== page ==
The oil and gas explorer posted net earnings of $476 million, or 44 cents per share, compared to $753 million, or 68 cents per share a year earlier.
Stripped of one-time items, adjusted net earnings were $462 million, or 42 cents per share — coming in just a penny below what analysts had on average been expecting, according to Thomson Reuters.
Revenue dipped slightly to $3.74 billion from $3.83 billion.
Daily production averaged 623,315 barrels per day, down from 679,607 a year earlier.
An emulsion of bitumen and water has been seeping onto the Cold Lake Air Weapons Range in northeastern Alberta because of what Canadian Natural calls "mechanical failures" on old wells at its Primrose East property.
The company has been ordered to limit the amount of steam it pumps into the Primrose reservoir while the Alberta Energy Regulator investigates.
As a result, production next year is expected to be about 10,000 barrels per day lower than originally targeted.
But company president Steve Laut said he's not concerned about any longer-term impact on production at Primrose, as he's confident the company can either repair problematic wellbores or adjust its steaming strategy to work around them.
Having a small amount of stranded resource at Primrose would be the "very worst case," Laut told a conference call with analysts.
"But the most likely case is when we go by these wellbores, we adjust the steaming strategy. We'll get the reserves, but it may take longer to get the reserves out versus the existing optimized strategy."
Last week, Canadian Natural said almost a million litres of bitumen had leaked into the bush and muskeg at Primrose. The damage is now contained to a 13.5-hectare area and a "substantial" amount of oil has been recovered.
Bitumen is still oozing to the surface, but at "ever-declining" rates, said Laut.
The company estimates less than 20 barrels — nearly 3,200 litres — is currently seeping from four locations per day.
"The seepage is contained and collected on a regular basis," said Laut. "There is effectively little to no additional environmental damage to manage the ever declining seepage going forward in this manner."
To extract bitumen at Primrose, Canadian Natural uses a method called high pressure cyclic steam stimulation, sometimes described as "huff and puff.'' It involves injecting steam into a reservoir through a well, letting it soak for a while and then drawing the softened bitumen to the surface through the same well.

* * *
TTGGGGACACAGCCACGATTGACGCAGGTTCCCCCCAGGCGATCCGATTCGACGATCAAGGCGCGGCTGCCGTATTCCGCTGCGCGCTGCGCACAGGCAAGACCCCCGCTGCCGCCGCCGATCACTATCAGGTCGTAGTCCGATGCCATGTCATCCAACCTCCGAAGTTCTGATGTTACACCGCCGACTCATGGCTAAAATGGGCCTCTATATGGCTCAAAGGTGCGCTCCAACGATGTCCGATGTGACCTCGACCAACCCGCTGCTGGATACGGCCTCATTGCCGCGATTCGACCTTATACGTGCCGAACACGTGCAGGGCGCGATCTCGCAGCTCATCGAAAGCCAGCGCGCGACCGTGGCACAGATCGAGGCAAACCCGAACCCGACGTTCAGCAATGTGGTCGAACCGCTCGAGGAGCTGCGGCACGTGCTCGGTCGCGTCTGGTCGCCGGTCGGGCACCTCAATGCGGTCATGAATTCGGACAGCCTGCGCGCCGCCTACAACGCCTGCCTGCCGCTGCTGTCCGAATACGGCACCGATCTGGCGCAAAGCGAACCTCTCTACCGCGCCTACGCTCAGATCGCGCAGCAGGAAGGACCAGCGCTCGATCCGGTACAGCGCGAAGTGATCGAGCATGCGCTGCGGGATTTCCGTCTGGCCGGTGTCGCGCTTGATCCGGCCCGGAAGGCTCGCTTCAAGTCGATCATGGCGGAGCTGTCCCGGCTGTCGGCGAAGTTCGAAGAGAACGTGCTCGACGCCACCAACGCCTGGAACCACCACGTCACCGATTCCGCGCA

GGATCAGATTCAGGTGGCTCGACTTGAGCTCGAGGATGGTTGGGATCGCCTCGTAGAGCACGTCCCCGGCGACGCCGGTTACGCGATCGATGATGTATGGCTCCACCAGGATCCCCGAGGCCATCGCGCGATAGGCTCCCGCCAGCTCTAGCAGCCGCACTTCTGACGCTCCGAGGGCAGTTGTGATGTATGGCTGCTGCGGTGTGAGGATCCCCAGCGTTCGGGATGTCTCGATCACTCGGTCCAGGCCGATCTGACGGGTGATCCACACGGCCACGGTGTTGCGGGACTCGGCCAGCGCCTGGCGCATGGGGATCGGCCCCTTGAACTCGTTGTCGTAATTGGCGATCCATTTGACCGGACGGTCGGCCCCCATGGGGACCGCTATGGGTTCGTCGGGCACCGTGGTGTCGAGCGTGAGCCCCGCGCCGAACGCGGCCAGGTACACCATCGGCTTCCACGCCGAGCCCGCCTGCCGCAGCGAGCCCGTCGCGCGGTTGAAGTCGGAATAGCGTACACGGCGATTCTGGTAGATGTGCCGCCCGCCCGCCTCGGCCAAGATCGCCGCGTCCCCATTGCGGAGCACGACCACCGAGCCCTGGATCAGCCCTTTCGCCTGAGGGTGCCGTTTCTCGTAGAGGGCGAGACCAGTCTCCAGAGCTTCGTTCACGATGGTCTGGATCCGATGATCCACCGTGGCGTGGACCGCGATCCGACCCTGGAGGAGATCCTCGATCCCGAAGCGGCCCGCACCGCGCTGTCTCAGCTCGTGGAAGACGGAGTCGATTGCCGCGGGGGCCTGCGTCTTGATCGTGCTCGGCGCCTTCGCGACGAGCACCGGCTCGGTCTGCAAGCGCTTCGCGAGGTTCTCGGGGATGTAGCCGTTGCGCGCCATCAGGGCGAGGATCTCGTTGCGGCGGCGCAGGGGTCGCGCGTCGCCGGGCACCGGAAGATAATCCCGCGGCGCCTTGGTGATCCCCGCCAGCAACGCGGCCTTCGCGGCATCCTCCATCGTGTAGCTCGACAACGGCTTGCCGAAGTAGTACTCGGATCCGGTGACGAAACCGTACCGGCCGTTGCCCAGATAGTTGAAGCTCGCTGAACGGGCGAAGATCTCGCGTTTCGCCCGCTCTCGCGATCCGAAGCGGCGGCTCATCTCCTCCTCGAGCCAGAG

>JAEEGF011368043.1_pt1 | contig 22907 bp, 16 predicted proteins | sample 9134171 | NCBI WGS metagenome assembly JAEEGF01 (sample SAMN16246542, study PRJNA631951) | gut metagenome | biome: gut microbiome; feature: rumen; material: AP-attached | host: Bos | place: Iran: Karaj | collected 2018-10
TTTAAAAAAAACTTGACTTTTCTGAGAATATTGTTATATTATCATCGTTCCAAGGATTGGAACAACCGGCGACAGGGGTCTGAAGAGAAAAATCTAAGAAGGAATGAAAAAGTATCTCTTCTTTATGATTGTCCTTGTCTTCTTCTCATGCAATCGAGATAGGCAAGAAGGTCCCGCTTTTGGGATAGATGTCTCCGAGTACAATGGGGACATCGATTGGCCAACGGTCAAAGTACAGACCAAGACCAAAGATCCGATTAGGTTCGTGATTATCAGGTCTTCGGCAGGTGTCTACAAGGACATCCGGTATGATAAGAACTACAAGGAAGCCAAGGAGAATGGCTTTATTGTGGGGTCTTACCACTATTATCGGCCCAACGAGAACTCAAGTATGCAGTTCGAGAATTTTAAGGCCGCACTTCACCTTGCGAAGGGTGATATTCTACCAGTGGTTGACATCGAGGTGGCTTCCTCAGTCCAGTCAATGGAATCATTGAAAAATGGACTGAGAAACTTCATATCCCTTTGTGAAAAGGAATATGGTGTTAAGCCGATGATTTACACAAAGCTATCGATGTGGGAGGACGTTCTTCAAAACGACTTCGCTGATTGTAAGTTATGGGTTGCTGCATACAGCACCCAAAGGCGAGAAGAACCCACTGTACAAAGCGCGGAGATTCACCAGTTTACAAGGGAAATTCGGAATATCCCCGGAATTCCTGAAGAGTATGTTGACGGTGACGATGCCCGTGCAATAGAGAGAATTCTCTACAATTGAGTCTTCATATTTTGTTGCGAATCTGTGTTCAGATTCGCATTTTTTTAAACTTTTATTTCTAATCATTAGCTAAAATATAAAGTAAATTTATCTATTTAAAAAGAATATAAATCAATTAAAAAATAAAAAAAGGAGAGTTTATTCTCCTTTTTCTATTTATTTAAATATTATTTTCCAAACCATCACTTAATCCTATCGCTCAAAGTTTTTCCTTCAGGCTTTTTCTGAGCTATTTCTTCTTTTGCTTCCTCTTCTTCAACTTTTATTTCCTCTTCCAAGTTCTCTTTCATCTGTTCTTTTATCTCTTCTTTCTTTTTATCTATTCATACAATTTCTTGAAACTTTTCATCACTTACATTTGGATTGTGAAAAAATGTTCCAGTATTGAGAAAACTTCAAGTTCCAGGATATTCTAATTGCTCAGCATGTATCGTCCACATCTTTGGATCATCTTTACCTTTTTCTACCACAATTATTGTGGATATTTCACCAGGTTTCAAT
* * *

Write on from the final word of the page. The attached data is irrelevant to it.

The extraction method, which companies have used for decades, involves fracturing the rock to let the steam through, but not so much that it allows bitumen to flow to the surface.
An investigation by Alberta's energy watchdog into a similar 2009 leak at Primrose said a potential cause could have been "geologic weaknesses in combination stresses induced by high-pressure steam injection."
But Canadian Natural has said it's unlikely damaged caprock was behind that spill and more recent one.
"Canadian Natural is confident the cause of the bitumen emulsion seepage is due to wellbore mechanical failures in the vicinity of impacted locations and we have a pretty good idea of the likely wellbores," said Laut
So far, 27 birds, 23 small animals and 77 amphibians have died as a result of the bitumen leak.
"We're responsible for this incident and we are very sorry that this incident has happened," said Laut.
Canadian Natural, one of Canada's biggest energy companies, has several heavy oil operations throughout western Canada and operates the massive Horizon oilsands mine north of Fort McMurray, Alta.
It has vast natural gas holdings in western Canada and will launch a formal process later this month to sell some of its holdings in the Montney region of northwestern Alberta and northeastern B.C., or find a partner to help develop them.
Canadian Natural also has offshore platforms in the North Sea and West Africa.
Drilling at its Espoir project in Cote D'Ivoire has been delayed because of safety issues at a platform supplied by a major global contractor that Laut declined to identify.
"We have certain standards here and safety wasn't where it was and performance wasn't there, so we released the rig and we'll look for another rig to do the work," he said.